It's been a busy week for me, what with Jill on a well-earned vacation exploring the Pacific Northwest, Canada and Glacier National Park with her two girls in a cool Camper Van that's sure to show up on Instagram!
Which means that I'm manning the fort alone: meeting the inspectors, primping properties (as opposed to pimping properties), planting pots, watering beds, chasing down permit histories, editing marketing copy, picking up lighting, dropping off donuts, running to the hardware store (again and again and AGAIN!) and doing the 101 tasks I typically assign Jill on a weekly basis. (I miss her already and she only left town on Tuesday.)
In light of her absence, I've been reminded of the Herculean efforts it takes to bring a property to market in top form, while simultaneously nursing my bruised ego at having missed out on a potential new listing last week. As the Seller kindly explained, he was worried my practice might be "all heart." (Thank you, I'll take that under advisement and rework my listing presentation accordingly.)
But after mulling it over, I've come to the conclusion that if you're going to be passed over for another Agent (and it happens to the very best of us), being told you're "all heart" isn't necessarily the worst criticism I've ever had to face. Moreover, if the business of buying or selling a home doesn't start with the heart, I'm not sure what business does. After all, real estate isn't like purchasing a car; this is your home, this is where you raise your family, unwind after a hard day's work, and find sanctuary. In short, I'm inclined to believe that buying or selling a home should - begin and end - with the heart!
Years ago, when I was a struggling professional dancer in Los Angeles, showing up at cattle calls - along with hundreds of other hopefuls - I faced every rejection under the sun including: "too fat, too tall, too short, too all-American, too brunette (really?) . . ." and it got more personal from there. At least with real estate, I'm not being judged on my physical appearance (at least, I hope not), but it's clear, I AM auditioning nonetheless, and that's fair; Buyers and Sellers should give their Agents some thoughtful consideration, and Realtors, in turn, should be willing to compete for their business.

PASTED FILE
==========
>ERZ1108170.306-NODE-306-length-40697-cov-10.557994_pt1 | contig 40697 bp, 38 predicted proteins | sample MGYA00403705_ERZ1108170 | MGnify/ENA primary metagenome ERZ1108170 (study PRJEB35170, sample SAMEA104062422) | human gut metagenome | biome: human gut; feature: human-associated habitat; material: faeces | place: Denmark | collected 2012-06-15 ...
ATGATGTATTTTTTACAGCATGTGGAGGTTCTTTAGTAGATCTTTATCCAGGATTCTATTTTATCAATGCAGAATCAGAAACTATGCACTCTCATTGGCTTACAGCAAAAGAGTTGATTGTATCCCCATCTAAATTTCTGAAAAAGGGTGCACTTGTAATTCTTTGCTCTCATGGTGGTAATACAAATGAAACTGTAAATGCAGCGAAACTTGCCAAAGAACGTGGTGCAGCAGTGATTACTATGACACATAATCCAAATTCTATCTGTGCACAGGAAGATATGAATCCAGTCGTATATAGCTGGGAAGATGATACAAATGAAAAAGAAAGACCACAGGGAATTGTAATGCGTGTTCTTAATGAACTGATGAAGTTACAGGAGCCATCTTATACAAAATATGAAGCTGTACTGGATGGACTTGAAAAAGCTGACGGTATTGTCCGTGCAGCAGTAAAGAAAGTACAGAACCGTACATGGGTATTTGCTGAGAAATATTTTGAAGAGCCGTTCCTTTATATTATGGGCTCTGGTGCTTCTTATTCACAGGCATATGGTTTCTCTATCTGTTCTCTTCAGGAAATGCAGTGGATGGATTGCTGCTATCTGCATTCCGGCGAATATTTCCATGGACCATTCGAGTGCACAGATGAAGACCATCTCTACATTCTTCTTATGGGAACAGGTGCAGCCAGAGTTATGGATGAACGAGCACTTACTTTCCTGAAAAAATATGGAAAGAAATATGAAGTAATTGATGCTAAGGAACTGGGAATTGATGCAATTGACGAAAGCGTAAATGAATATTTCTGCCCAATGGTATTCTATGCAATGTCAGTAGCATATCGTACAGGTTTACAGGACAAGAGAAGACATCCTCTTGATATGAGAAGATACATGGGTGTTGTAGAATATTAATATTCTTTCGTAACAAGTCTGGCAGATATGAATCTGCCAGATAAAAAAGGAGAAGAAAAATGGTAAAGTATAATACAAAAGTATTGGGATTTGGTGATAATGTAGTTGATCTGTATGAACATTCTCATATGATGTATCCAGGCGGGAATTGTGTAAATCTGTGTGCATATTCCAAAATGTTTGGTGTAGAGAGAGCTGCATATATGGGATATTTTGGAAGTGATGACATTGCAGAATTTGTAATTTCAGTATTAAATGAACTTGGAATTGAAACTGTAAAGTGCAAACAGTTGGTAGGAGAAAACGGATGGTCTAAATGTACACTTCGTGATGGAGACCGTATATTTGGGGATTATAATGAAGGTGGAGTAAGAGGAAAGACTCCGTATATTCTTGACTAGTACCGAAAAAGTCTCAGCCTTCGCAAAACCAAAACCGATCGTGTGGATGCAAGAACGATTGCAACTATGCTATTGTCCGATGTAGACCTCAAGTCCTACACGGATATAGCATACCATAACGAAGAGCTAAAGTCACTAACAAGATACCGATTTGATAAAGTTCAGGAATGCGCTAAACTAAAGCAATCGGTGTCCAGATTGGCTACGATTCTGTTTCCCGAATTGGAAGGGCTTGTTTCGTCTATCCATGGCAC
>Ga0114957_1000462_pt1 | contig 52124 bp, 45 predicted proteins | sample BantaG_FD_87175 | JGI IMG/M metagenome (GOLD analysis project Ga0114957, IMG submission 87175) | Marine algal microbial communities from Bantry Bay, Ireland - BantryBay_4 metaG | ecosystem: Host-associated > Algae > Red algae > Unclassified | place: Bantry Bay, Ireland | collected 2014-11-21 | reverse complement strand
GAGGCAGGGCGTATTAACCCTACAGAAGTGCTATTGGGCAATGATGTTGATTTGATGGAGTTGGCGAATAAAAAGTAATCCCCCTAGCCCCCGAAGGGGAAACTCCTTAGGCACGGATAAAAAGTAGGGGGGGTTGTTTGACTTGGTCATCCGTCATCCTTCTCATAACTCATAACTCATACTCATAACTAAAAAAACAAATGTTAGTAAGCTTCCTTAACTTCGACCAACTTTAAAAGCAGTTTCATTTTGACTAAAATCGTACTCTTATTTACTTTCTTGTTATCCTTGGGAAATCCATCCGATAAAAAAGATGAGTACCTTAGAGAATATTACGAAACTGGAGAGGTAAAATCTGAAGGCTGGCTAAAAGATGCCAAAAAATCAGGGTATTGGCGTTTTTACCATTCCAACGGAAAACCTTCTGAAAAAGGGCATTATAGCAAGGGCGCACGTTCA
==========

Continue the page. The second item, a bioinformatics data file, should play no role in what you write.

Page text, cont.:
But having conceded that my online presence, my website, my marketing materials, and my blog were by far superior to anyone else they had interviewed, doesn't it follow that each of those representations are heavily steeped in "business," even if they're wrapped up in the "business of feelings?" Aren't the best advertisers appealing to our emotions, not our pocketbooks? Moreover, designing a listing strategy, creating a calendar, overseeing vendors, managing a budget, preparing a property for market, writing copy, manning open houses, and negotiating contracts are all business activities, no matter how heartfelt.
This last week's list of chores consisted of Jill and I putting the finishing touches on a beautiful garden we've created for a fabulous Brown Shingle in Piedmont, including both of us showing up with shovels and garden gloves in hand, physically toiling for hours as we planted ground cover, power washed the bricks, potted shrubs, and prepped this house for sale (It's a beauty!) while overseeing window washing and housecleaning in preparation for the staging. We hung lighting, made several trips to the nursery, replaced missing hardware, changed out light bulbs, and micromanaged every detail to get it "just right."
We hit up the flea market early Sunday morning to find an industrial Island for another fantastic listing (an Urban Paradise off Lakeshore), met with its anxious Seller (they're all anxious), organized disclosures, took over fresh flowers from my garden, and swept and vacuumed the house prior to photos.
And that represents a very typical work week for us. No, it's not every Realtor that keeps a broom and dustpan at the house (and is willing to use it), nor bakes home-made cookies before every open, nor sweats over the smallest of details, nor meticulously manages every aspect of your listing, but that IS my (our) process - for better or for worse. That's not heart; it's dedication, it's integrity, its pride, its MAJOR work (!), and finally, it's the business of selling real estate. If the "heart" comes into play, so much the better. (I'm not sure how that's a negative.)
Hardworking? Yes. Creative? Yes. Dutiful? Yes. Responsible? Yes. Accountable? Yes. Dedicated? Yes. Controlling? DEFINITELY! (I'm working on that one.)
"All Heart?" I wish it were that easy.
But thanks for the compliment just the same and for your sage advise going forward (it's not every potential Seller who'll thoughtfully explain the reasons why . . . ). In fact, I'm going to tell my 93-year-old mother-in-law you said so. I'm certain she feels I could use FAR MORE HEART when it comes to her, and it's true - I could (along with more empathy, more patience, more understanding, and more love.)
So I'm going to keep working on that "heart" thing - for both of us - and for all of you as well. Because if I'm not leading with my heart, what the heck am I doing helping you pursue your dreams?
How can I help you?
Julie Gardner, has been writing The Perspective for 15 years and has published more than 600 essays. She is also a frequent contributor to the Sound Off column in the Real Estate section of The San Francisco Chronicle.